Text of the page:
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The extraordinary wartime experience of five of Hollywood's most legendary directors, all of whom put their stamp on World War II and were changed forever by itIn Pictures at a Revolution, Mark Harris turned the story of the five movies nominated for Best Picture in 1967 into a landmark work of cultural history about the transformation of an art form and the larger social shift it signified. In Five Came Back, he gives us something even more remarkable: the untold story of how Hollywood changed World War II, and how World War II changed Hollywood, through the director's lens.It is little remembered now, but in prewar America, Hollywood's relationship with Washington was decidedly tense. Investigations into corruption and racketeering were multiplying, and hanging in the air was the insinuation that the business was too foreign, too Jewish, too "un-American" in its values and causes.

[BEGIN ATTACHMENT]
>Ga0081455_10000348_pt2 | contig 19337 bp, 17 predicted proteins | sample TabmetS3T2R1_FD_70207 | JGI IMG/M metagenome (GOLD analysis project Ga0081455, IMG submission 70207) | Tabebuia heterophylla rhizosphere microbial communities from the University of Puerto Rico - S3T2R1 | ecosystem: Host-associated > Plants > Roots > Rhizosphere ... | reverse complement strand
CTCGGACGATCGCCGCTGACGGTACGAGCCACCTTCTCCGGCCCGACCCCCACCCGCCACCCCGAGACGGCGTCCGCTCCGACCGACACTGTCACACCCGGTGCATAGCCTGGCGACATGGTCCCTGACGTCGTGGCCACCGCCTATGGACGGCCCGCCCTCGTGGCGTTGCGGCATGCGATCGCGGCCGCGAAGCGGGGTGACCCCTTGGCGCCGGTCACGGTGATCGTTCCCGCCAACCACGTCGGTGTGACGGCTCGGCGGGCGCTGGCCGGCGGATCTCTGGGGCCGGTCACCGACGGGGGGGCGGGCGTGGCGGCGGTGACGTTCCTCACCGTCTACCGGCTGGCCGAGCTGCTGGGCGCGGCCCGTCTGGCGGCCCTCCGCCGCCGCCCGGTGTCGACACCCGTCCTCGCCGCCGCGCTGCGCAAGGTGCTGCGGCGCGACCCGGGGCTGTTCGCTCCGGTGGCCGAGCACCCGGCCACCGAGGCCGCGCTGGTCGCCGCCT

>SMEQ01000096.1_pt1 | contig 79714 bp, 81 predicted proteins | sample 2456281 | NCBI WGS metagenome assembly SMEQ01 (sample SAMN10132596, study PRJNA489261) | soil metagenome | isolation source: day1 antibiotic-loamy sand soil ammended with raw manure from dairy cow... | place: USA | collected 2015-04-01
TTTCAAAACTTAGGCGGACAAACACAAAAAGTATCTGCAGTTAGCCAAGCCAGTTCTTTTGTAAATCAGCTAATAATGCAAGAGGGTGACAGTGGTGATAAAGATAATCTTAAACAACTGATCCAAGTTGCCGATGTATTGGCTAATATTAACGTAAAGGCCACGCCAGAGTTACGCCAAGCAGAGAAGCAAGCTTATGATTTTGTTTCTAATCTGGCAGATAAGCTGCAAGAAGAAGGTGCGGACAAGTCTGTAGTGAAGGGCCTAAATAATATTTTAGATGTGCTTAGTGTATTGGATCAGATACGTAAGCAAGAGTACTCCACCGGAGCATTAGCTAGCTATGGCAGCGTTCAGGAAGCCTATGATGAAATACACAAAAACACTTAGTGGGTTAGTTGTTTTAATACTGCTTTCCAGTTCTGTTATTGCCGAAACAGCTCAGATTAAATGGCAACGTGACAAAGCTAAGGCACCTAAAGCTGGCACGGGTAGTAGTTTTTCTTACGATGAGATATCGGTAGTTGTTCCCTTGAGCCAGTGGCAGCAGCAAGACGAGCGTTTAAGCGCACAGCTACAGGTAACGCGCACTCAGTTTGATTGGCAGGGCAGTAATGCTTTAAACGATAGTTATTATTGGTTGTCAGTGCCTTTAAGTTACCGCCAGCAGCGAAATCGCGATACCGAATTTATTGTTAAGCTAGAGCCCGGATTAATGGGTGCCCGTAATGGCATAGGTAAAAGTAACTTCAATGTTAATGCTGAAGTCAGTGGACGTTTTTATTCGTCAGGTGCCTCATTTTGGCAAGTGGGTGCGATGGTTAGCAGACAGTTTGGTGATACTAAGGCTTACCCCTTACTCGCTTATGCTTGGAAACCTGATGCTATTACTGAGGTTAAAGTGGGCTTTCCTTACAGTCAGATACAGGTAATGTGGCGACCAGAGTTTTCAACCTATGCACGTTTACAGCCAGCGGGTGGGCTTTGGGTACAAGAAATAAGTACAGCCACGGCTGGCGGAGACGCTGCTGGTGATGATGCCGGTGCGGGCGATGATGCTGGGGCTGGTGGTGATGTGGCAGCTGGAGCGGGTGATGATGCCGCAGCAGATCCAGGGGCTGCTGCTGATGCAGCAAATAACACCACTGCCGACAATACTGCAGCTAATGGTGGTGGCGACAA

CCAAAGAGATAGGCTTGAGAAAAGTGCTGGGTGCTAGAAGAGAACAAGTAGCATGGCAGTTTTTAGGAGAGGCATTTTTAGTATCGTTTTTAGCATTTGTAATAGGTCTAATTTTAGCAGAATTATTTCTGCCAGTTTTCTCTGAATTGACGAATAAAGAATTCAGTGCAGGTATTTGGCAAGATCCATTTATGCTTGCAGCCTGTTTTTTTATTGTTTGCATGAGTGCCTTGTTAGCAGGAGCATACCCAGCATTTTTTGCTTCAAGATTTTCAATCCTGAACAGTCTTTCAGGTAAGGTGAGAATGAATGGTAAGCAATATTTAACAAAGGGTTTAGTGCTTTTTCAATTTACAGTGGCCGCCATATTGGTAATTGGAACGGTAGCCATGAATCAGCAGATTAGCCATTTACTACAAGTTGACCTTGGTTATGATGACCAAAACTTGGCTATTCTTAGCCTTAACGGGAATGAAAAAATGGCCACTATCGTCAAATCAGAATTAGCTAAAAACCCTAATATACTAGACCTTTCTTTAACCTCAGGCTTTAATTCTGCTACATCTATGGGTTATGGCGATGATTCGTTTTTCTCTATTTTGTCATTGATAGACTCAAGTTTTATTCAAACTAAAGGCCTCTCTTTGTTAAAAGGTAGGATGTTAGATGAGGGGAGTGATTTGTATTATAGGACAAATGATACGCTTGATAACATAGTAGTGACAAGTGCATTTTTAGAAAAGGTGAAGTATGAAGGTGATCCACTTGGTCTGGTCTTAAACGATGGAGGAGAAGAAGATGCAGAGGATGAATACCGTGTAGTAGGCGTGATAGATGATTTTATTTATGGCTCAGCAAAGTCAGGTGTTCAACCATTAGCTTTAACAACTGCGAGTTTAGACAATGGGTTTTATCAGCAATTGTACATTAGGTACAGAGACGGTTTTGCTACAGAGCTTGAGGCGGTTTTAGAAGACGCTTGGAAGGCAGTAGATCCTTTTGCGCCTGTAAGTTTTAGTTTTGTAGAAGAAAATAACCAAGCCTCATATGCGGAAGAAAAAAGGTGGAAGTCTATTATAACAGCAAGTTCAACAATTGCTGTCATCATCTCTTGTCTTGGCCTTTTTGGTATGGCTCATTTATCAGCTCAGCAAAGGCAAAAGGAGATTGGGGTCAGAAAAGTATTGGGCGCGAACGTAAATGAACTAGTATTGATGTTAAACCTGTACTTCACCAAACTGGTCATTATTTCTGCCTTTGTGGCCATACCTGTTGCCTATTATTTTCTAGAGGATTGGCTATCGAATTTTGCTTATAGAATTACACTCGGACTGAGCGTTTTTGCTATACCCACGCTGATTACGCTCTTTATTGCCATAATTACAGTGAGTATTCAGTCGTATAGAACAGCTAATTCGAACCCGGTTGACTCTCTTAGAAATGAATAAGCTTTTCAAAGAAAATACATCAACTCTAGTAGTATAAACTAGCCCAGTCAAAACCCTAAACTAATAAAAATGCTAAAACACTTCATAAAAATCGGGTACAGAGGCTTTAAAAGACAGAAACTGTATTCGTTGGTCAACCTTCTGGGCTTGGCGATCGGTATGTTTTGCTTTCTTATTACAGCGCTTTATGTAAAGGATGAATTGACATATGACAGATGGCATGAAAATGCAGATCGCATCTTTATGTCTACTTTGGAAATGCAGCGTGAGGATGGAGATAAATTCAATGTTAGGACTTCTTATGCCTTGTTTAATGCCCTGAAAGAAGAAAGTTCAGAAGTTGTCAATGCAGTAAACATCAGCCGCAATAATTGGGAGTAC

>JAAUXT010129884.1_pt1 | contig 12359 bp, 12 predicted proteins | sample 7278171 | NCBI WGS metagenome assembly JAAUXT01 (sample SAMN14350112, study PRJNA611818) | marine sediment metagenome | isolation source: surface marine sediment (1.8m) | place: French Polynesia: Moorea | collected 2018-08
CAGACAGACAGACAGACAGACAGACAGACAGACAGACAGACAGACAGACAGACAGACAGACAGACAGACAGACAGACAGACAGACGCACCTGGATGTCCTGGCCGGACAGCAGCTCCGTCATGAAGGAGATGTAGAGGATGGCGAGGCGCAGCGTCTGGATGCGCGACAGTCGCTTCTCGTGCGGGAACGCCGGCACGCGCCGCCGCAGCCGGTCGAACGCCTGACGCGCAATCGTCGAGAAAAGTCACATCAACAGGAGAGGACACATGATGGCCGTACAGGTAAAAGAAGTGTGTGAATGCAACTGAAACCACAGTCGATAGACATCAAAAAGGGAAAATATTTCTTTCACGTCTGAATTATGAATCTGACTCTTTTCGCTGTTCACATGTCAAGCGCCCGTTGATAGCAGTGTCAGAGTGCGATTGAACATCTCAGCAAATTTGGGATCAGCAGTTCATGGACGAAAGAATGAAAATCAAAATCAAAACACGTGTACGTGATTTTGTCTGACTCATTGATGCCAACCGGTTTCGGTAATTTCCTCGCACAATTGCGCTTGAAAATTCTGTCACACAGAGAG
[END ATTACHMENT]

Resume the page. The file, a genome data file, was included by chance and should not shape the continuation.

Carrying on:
About the Author

Mark Harris

Mark Harris is a former environmental columnist with the Los Angeles Times Syndicate and the author of the signature book on green burial, Grave Matters: A Journey Through the Modern Funeral Industry to a Natural Way of Burial (Scribner, 2007). The book follows a dozen families who conduct natural burials for their dead, including burials in backyard grave sites and "natural cemeteries," as well as sea burials and funerals at home, among other strategies.He lives with his family in Bethlehem, Pennsylvania.



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